The Elderly Need our Love at Christmas Time – Hope 103.2

The Elderly Need our Love at Christmas Time

By Clare BruceThursday 8 Dec 2016

While you’re planning your Christmas logistics this week, try to clear some space to share a meal or a chat with an elderly or isolated person in your community.  

That’s the message from some of our key humanitarian organisations this festive season.

The Australian Red Cross, as part of its Social Inclusion program, works hard all year round to reach out to socially isolated people such as the frail, aged and disabled, to ensure they are not forgotten. Christmas is a key time when their services are most in need.

As part of their Telecross service, volunteers make daily phonecalls to those living alone, and on Christmas morning, those phonecalls will be an especially welcome message of friendship and good will. Volunteers will also be checking in on their safety, security and wellbeing, and can activate an emergency response if a call is unexpectedly not answered.

Social Inclusion is Vital for a Healthy Community

Teenager and elderly lady

Lona Kuchey, head of Social Inclusion in NSW, said a simple phone call can be crucial for someone living solo.

“For people who have limited contact with family or friends, a phone call from Red Cross on Christmas Day makes a world of difference,” Lona said. “It’s especially important at Christmas, which can be a really tough time for many people.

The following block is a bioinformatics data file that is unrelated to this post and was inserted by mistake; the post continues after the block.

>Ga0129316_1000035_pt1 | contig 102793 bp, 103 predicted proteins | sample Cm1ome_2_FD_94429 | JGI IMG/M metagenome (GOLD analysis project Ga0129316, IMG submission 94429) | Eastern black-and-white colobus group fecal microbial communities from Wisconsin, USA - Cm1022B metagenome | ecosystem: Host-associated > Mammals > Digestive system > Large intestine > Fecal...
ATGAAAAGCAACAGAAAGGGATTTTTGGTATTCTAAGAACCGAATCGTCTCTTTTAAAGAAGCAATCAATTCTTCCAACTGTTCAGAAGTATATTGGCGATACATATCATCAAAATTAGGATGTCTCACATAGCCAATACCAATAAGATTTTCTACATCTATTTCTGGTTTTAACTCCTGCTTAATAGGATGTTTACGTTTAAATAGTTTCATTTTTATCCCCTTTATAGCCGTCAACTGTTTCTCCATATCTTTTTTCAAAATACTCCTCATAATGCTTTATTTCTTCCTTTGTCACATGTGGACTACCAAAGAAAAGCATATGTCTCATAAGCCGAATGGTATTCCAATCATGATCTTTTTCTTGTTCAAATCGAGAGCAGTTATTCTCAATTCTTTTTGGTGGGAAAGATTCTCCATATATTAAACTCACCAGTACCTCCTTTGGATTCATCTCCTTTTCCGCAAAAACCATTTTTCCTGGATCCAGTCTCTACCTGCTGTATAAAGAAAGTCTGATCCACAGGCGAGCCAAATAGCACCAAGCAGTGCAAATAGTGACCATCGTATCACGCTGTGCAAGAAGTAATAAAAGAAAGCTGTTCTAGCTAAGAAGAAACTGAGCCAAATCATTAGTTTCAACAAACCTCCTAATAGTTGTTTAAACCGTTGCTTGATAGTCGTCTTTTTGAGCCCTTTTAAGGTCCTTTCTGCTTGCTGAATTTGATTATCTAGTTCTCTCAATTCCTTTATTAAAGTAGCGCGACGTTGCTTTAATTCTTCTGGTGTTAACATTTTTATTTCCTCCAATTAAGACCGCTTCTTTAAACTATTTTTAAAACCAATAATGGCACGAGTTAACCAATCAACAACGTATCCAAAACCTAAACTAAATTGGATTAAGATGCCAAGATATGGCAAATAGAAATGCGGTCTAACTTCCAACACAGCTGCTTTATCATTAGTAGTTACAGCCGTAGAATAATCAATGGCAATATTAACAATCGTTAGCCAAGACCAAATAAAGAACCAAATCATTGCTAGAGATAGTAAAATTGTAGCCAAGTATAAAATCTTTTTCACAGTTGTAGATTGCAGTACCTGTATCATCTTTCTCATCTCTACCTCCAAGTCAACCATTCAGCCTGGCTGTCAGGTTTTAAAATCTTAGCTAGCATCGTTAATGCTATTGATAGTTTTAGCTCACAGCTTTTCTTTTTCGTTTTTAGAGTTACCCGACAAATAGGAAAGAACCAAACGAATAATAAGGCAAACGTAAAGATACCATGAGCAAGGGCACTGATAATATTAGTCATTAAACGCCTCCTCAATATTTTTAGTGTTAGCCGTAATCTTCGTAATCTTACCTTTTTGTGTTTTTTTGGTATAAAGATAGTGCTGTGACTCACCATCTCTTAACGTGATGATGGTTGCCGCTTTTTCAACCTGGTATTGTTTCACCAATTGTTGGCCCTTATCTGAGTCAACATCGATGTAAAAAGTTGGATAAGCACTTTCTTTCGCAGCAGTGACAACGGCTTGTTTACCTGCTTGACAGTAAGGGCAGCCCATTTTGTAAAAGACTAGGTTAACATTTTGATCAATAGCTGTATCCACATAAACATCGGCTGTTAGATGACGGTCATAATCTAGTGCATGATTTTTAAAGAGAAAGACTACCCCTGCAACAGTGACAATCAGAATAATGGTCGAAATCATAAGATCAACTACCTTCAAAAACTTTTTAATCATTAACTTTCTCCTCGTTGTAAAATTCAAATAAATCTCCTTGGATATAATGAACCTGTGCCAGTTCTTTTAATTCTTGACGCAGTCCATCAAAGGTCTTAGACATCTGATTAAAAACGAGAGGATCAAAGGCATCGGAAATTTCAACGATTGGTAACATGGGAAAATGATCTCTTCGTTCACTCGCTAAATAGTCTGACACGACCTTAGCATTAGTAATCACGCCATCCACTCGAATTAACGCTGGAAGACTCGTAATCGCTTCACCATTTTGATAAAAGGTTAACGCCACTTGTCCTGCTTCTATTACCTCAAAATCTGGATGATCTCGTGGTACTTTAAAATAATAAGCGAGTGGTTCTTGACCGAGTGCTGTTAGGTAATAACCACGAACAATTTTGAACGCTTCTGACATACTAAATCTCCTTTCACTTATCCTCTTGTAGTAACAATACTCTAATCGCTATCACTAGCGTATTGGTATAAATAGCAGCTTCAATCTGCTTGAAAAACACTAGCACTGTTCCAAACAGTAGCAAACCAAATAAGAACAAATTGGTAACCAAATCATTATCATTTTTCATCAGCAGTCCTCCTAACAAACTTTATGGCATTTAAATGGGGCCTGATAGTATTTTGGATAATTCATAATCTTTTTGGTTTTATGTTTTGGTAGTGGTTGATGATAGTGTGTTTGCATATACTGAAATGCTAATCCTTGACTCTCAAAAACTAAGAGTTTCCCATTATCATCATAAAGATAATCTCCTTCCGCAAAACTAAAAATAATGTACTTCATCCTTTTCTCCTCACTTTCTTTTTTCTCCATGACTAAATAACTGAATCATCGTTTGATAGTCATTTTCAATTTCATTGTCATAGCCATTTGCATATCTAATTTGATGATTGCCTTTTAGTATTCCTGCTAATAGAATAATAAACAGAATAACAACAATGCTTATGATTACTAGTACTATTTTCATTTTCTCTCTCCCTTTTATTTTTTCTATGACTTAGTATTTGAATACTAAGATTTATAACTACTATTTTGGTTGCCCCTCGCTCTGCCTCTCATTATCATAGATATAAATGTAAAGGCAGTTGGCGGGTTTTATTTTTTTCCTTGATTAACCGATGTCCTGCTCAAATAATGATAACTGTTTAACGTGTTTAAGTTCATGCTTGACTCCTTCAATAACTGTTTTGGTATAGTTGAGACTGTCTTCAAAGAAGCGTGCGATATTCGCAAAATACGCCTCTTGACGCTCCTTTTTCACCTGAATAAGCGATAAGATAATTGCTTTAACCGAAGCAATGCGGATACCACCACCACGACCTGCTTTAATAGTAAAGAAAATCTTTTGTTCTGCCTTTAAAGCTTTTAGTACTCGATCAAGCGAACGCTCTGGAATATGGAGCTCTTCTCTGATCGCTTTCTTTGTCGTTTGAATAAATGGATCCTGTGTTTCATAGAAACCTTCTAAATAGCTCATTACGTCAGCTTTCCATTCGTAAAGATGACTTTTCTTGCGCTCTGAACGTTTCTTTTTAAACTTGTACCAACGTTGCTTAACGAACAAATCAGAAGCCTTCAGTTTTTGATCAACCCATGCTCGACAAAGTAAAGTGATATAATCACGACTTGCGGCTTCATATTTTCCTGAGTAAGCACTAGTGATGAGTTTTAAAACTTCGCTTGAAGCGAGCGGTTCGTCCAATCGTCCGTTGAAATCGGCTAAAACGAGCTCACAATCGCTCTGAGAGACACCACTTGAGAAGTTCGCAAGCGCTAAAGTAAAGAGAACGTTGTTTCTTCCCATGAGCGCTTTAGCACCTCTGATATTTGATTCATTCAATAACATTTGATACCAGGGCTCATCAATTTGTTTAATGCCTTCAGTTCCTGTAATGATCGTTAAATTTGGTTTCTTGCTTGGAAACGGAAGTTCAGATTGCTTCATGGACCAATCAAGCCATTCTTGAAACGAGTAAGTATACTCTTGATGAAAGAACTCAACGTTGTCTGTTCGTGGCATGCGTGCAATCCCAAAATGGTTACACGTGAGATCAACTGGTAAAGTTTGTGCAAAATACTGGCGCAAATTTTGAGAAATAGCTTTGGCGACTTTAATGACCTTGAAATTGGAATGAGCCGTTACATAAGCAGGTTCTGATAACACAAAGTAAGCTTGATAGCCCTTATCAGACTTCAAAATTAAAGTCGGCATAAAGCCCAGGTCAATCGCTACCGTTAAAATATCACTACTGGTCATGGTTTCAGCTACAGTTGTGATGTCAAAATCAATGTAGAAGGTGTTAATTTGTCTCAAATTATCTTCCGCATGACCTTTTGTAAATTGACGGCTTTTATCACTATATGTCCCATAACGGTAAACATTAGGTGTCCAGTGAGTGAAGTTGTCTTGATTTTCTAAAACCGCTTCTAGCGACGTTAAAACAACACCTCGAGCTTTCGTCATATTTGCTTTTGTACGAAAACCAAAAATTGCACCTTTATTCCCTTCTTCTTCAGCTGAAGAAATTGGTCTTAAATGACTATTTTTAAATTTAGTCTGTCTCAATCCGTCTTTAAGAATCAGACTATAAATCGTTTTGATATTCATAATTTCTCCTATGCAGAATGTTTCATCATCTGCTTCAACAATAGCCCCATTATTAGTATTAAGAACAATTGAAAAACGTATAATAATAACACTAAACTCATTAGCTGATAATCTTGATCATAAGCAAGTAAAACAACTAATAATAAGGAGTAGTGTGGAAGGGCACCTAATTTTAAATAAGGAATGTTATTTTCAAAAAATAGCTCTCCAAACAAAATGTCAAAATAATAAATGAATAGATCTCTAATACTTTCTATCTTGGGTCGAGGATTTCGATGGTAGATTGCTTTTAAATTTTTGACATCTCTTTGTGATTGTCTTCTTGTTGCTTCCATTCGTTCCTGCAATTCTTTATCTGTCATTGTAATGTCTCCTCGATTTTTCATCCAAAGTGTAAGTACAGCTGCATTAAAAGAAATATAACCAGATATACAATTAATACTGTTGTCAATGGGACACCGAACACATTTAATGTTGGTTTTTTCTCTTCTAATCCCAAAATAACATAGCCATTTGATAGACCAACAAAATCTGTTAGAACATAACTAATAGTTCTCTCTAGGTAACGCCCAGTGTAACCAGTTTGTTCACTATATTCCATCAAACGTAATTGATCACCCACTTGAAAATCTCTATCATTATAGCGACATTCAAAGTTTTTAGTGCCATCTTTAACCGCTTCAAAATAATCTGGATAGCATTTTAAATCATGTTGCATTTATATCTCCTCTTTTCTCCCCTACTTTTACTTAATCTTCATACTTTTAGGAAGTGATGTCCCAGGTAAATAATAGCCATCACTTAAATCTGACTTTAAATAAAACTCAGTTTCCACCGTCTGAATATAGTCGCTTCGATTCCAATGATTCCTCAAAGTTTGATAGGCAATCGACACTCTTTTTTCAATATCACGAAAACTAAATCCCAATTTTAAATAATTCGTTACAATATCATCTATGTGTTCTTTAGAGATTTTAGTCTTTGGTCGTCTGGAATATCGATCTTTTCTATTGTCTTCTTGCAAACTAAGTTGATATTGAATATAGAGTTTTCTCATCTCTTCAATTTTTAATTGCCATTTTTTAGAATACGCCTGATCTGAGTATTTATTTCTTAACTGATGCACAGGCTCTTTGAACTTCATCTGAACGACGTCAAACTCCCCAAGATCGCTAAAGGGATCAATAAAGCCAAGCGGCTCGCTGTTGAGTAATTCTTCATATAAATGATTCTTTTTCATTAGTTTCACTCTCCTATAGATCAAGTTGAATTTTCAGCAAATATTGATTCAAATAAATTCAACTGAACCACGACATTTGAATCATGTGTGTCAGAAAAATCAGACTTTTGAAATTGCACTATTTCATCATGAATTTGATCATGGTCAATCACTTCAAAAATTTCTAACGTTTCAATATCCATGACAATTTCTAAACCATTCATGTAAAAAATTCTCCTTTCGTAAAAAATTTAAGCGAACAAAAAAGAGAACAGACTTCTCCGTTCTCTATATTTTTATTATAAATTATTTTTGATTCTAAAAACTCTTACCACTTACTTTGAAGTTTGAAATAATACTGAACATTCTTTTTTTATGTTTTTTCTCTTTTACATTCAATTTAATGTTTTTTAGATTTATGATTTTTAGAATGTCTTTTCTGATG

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“That reassuring phone call translates into better health, happiness and safety.”

While Telecross plays a vital role, Christmas is a chance for anyone to pick up the phone or cross the street, and have a chat with someone in the community who is elderly, disabled or isolated in some other way.

As part of its Christmas appeal, the Red Cross is calling on the community to support its social inclusion programs at

Share a Christmas Meal with the Elderly

Community carer and senior man

Meanwhile, Australia’s peak body for dietitians is urging Australians to enjoy a meal with older relatives, friends and neighbours during the Christmas season.

Sharing a meal not only promotes social connectedness, but actually helps to prevent malnutrition, which is a sad reality for many isolated elderly people.

“Elderly people often eat alone, and many lack the ability or motivation to prepare and cook balanced and nutritious meals.”

Dietitian Joel Feren from the Dietitians Association of Australia said that 4 out of every 10  Australians over 65 are either malnourished or at a high risk of malnutrition because of social isolation. That can result in problems like osteoporosis, low immunity and poor wound healing.

“Elderly people often eat alone, and many lack the ability or motivation to prepare and cook balanced and nutritious meals,” Mr Feren said. “Some people call this the ‘tea and toast syndrome’.”

Improving social networks can lead to greater variety of diet, better health and quality of life.  Mr Feren urged people to consider who they can reach out to in their community to share a meal with close to Christmas time.

“Christmas can be a particularly lonely time,” he said. “It’s a great opportunity to share a meal with an elderly friend, relative or community member and boost both their physical and mental wellbeing.”


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